GOYN eThekwini: Market Intelligence Report


This report explores potential economic pathways for opportunity youth in eThekwini, South Africa.

March 11,2022 Download Share

The unemployment rate in South Africa is the highest in the world. At 29% unemployment; the country is almost six times higher than the global unemployment average. Youth contribute disproportionately to the high unemployment count; 57% of South Africa’s unemployed are aged between 16 and 24. In eThekwini alone, over one million youths aged between 15 and 24 are unemployed, despite it being the second largest contributing district to national GDP. 

With national unemployment projected to reach 50% as a result of COVID-19, significant knock-on effects on youth employment are anticipated: the prospect of a lost generation looms large. eThekwini is already a net exporter of skills, with many of its graduates leaving the city to find employment in Gauteng, the Western Cape or overseas. This ‘brain drain’ of local talent compounds the local scarcity of economic opportunities, as fewer roles get created by budding entrepreneurs or talented business people.

This report was created after having interviewed 242 youths in and around eThekwini, as well as 54 stakeholders from local businesses, skilling providers and industry bodies. In this report, we attempt to use these stakeholder voices to unpack the issues experienced by youth in eThekwini, before suggesting some preliminary recommendations to help advance the development of local Opportunity Youth.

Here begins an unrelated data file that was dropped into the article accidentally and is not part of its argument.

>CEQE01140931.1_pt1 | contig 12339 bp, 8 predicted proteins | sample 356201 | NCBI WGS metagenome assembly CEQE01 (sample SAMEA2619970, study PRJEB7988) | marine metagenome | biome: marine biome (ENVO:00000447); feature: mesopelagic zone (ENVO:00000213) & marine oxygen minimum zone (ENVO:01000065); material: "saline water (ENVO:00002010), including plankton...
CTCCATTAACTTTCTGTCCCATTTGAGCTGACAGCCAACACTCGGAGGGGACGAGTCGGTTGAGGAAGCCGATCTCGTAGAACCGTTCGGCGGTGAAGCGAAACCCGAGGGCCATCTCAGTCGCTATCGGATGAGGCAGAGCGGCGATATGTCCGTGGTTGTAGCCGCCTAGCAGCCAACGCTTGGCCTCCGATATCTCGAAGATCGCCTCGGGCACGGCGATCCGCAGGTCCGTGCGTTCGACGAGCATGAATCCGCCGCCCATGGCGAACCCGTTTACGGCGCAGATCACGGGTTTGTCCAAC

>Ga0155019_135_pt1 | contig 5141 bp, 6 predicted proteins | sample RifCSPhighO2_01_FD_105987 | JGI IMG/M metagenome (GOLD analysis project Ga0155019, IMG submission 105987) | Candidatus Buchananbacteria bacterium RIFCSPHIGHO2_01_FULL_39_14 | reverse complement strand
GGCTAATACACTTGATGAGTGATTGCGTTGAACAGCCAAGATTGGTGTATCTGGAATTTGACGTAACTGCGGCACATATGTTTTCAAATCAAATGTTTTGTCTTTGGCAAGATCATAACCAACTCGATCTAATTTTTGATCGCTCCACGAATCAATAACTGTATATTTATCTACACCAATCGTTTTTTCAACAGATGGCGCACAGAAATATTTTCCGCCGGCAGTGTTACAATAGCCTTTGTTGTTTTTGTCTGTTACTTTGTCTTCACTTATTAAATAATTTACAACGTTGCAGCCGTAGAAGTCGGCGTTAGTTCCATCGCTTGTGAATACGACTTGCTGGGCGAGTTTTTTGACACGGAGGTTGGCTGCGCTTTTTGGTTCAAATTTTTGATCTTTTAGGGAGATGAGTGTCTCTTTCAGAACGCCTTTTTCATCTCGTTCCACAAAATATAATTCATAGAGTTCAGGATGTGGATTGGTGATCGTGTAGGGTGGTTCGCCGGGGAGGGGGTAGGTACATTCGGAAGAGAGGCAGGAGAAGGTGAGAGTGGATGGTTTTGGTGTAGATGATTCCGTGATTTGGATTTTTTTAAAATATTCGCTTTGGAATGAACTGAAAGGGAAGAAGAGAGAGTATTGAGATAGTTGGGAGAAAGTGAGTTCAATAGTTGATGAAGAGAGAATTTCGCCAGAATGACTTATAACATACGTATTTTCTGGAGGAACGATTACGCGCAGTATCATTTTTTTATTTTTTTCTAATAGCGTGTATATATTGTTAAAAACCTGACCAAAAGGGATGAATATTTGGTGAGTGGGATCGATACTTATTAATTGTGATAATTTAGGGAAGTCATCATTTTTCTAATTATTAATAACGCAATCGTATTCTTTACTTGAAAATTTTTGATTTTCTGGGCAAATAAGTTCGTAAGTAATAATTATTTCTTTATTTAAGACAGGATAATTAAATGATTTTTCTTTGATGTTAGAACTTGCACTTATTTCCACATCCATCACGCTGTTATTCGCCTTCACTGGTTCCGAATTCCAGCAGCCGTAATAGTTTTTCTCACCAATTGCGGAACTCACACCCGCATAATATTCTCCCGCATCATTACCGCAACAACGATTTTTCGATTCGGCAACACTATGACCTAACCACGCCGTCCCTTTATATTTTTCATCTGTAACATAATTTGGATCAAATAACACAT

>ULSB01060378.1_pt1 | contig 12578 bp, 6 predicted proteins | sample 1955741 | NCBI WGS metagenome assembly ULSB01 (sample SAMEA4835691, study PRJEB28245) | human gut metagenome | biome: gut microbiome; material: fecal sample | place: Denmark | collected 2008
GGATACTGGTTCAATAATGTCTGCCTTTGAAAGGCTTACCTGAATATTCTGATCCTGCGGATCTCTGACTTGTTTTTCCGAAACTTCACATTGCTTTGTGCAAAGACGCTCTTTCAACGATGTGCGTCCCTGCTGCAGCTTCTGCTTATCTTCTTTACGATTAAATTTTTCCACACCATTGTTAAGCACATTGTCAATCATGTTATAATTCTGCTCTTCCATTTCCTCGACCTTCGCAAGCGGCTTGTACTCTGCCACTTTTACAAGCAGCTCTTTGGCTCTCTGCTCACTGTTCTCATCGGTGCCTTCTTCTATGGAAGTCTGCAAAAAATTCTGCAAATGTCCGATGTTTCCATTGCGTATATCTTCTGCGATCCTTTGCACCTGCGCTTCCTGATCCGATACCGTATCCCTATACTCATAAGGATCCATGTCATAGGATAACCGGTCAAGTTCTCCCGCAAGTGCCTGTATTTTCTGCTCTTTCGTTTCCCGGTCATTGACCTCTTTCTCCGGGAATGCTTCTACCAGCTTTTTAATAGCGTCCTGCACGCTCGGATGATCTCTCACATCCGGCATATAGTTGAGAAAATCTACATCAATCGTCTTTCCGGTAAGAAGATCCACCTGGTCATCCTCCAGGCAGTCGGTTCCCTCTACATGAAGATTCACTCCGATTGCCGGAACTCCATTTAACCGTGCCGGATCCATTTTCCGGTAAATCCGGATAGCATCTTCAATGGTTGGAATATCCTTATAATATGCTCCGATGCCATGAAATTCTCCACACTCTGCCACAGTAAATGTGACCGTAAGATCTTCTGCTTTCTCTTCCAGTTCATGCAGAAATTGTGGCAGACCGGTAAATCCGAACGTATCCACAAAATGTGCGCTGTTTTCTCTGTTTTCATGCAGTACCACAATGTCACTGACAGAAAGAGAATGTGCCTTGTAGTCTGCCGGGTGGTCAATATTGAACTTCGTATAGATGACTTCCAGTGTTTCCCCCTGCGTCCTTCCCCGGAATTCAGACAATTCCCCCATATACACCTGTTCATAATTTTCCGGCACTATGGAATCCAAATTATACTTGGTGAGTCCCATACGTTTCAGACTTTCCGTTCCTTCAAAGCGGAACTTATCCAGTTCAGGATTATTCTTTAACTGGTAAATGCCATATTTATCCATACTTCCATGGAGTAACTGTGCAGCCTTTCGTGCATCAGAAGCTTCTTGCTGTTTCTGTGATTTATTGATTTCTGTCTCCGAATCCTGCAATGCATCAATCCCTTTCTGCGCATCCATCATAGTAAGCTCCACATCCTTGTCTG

‘Traditional’ employment alone will not solve eThekwini’s youth unemployment problem; there is a need to embrace job creation through entrepreneurship and via the informal sector. This report considers three career tracks: upskilling for formal employment, enablement for youth entrepreneurs and upskilling youths for ‘honest’ informal work. This report also uncovers four traps that many youths fall into when pursuing these three career tracks: where youths get trained but enter employment that underutilizes their skills; where youths go from one unrelated training course to another in order to collect stipends; where youths remain unemployed for more than a year and where youths enter informal, criminal ‘careers’. This report finds 22 issues to be addressed and clusters them into five key groupings that hamper youths from finding meaningful work in eThekwini. The five groupings are the fragmentation of services, limited accessibility of resources, poor monitoring and evaluation standards, the need for niche support to be made available and the indifference of the ‘youth mindset’ today to employment or entrepreneurship. Further work is needed to refine and deliver solutions to the 22 issues identified. Youths from eThekwini must continue to be actively engaged throughout the solution design.